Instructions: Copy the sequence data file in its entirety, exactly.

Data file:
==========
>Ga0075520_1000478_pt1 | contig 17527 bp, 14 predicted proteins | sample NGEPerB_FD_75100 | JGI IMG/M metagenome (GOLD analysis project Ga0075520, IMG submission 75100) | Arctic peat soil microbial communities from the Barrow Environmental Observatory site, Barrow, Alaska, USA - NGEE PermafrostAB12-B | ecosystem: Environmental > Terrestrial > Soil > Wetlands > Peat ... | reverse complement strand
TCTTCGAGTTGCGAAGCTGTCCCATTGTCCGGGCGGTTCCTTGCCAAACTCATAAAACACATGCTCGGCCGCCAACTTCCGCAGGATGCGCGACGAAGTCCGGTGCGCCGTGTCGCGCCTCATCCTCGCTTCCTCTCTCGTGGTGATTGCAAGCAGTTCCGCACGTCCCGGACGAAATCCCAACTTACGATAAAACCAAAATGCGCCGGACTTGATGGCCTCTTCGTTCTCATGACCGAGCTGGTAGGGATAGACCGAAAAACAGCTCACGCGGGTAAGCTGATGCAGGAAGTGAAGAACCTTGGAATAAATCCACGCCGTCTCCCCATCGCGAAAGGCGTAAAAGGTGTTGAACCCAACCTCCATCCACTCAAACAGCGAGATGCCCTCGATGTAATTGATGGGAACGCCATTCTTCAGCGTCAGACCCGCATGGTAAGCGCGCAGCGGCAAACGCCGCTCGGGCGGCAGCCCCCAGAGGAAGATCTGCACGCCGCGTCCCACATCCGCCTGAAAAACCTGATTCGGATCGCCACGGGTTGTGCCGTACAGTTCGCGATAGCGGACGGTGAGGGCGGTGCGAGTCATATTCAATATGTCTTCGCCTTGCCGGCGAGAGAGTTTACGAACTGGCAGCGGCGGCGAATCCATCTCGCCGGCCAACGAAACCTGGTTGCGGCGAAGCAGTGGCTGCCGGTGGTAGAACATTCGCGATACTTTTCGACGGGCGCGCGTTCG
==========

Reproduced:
>Ga0075520_1000478_pt1 | contig 17527 bp, 14 predicted proteins | sample NGEPerB_FD_75100 | JGI IMG/M metagenome (GOLD analysis project Ga0075520, IMG submission 75100) | Arctic peat soil microbial communities from the Barrow Environmental Observatory site, Barrow, Alaska, USA - NGEE PermafrostAB12-B | ecosystem: Environmental > Terrestrial > Soil > Wetlands > Peat ... | reverse complement strand
TCTTCGAGTTGCGAAGCTGTCCCATTGTCCGGGCGGTTCCTTGCCAAACTCATAAAACACATGCTCGGCCGCCAACTTCCGCAGGATGCGCGACGAAGTCCGGTGCGCCGTGTCGCGCCTCATCCTCGCTTCCTCTCTCGTGGTGATTGCAAGCAGTTCCGCACGTCCCGGACGAAATCCCAACTTACGATAAAACCAAAATGCGCCGGACTTGATGGCCTCTTCGTTCTCATGACCGAGCTGGTAGGGATAGACCGAAAAACAGCTCACGCGGGTAAGCTGATGCAGGAAGTGAAGAACCTTGGAATAAATCCACGCCGTCTCCCCATCGCGAAAGGCGTAAAAGGTGTTGAACCCAACCTCCATCCACTCAAACAGCGAGATGCCCTCGATGTAATTGATGGGAACGCCATTCTTCAGCGTCAGACCCGCATGGTAAGCGCGCAGCGGCAAACGCCGCTCGGGCGGCAGCCCCCAGAGGAAGATCTGCACGCCGCGTCCCACATCCGCCTGAAAAACCTGATTCGGATCGCCACGGGTTGTGCCGTACAGTTCGCGATAGCGGACGGTGAGGGCGGTGCGAGTCATATTCAATATGTCTTCGCCTTGCCGGCGAGAGAGTTTACGAACTGGCAGCGGCGGCGAATCCATCTCGCCGGCCAACGAAACCTGGTTGCGGCGAAGCAGTGGCTGCCGGTGGTAGAACATTCGCGATACTTTTCGACGGGCGCGCGTTCG